"Gardens, scholars say, are the first sign of commitment to a community. When people plant corn they are saying, let's stay here. And by their connection to the land, they are connected to one another." - Anne Raver

Workshop for UNH Cooperative Extension's Master Gardener Volunteer Program

I need to applaud the folks involved in UNH Cooperative Extension's Master Gardener Program, who are doing important work in our communities. This week at Manchester Community College's community garden, I presented a workshop, "Rooted in Community: Gardening for Food & Resilience." Here are some photos taken by Nate Bernitz of UNH-CE, and here is the workshop description:

There is are no garden without a gardener; likewise, there is no community garden without community. However, the direction of causality is questionable. This workshop will cover principles of community gardening and the big and small practices that enable gardeners to tap into the power of community. Community gardening can be a way to generate local food security, good health, and resilience, but it requires conscious investments of time and talent. What are the interpersonal and organizational tools of community gardening and how are they best used? Participants will learn about various aspects of community garden projects (e.g., learning, wellness, ecological stewardship) and share from their own experiences, struggles, and discoveries. We will also practice gardening in community within an existing project, and take away resources, connections, and ideas to share in our own community and garden contexts.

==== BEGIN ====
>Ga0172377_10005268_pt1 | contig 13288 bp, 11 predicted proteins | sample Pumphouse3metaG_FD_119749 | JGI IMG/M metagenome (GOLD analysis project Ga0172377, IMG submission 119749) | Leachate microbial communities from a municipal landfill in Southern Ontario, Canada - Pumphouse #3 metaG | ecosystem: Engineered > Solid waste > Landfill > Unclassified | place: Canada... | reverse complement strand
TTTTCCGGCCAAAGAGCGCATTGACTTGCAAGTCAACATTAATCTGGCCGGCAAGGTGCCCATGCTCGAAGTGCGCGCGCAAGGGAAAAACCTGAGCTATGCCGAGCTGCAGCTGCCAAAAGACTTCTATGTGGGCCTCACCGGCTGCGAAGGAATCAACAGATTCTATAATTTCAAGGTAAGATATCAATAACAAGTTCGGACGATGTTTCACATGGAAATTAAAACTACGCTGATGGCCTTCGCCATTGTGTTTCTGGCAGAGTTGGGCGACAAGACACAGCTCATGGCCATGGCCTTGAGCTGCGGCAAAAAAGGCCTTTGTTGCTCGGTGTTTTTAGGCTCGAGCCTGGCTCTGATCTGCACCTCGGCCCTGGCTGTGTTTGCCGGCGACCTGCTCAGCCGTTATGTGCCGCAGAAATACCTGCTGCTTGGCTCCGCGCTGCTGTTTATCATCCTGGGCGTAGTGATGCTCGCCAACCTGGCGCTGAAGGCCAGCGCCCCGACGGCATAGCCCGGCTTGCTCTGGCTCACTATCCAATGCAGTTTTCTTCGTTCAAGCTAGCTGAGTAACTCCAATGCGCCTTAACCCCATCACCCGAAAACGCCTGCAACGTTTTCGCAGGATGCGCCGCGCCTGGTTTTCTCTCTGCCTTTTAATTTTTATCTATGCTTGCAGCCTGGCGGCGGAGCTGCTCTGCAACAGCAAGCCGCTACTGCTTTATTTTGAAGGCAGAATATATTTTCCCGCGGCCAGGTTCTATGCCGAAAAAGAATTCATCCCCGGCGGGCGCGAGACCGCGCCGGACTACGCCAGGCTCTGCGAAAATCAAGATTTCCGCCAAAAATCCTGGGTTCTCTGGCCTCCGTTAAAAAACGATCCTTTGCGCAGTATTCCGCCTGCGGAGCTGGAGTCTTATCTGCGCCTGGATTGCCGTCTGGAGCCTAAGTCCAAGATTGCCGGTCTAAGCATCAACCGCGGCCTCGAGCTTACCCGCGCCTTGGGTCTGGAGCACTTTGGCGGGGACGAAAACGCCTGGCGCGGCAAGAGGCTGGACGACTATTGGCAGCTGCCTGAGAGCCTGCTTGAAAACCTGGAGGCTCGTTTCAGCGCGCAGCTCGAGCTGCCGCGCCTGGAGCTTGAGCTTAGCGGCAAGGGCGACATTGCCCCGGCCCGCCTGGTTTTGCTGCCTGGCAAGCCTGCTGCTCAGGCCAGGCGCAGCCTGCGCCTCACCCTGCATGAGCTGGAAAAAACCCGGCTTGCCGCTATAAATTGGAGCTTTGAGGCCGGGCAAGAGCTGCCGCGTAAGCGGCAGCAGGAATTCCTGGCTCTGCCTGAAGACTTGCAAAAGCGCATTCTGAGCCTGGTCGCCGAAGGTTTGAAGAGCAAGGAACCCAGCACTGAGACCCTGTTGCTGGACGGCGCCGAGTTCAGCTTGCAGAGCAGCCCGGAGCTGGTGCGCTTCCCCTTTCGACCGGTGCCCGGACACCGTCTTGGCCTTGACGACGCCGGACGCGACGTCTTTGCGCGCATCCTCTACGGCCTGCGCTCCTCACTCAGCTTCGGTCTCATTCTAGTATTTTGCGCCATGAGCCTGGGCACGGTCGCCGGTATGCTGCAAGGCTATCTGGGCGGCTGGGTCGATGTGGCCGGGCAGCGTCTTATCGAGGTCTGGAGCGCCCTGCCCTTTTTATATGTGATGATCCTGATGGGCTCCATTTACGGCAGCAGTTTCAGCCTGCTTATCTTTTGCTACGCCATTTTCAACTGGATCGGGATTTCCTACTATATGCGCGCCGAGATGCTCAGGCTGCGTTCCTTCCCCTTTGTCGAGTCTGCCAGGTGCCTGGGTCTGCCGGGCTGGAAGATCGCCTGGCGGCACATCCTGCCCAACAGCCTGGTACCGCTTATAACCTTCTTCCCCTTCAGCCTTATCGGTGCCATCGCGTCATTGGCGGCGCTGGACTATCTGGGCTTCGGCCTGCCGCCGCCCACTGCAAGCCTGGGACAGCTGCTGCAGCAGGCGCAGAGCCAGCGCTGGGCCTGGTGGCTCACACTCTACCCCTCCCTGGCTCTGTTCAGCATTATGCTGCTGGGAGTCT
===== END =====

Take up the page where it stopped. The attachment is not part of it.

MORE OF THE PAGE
I especially want to extend appreciation to Ken Laquire, our garden tour guide, dedicated garden task-master and visionary, as well as all the Master Gardeners throughout the State who came to learn and grow together. For more information about MCC's community garden, see this article in the Inklink and this story on WMUR.

Fellow gardeners and community-builders, what workshops, resources, or events would you like to see developed? Connect with me.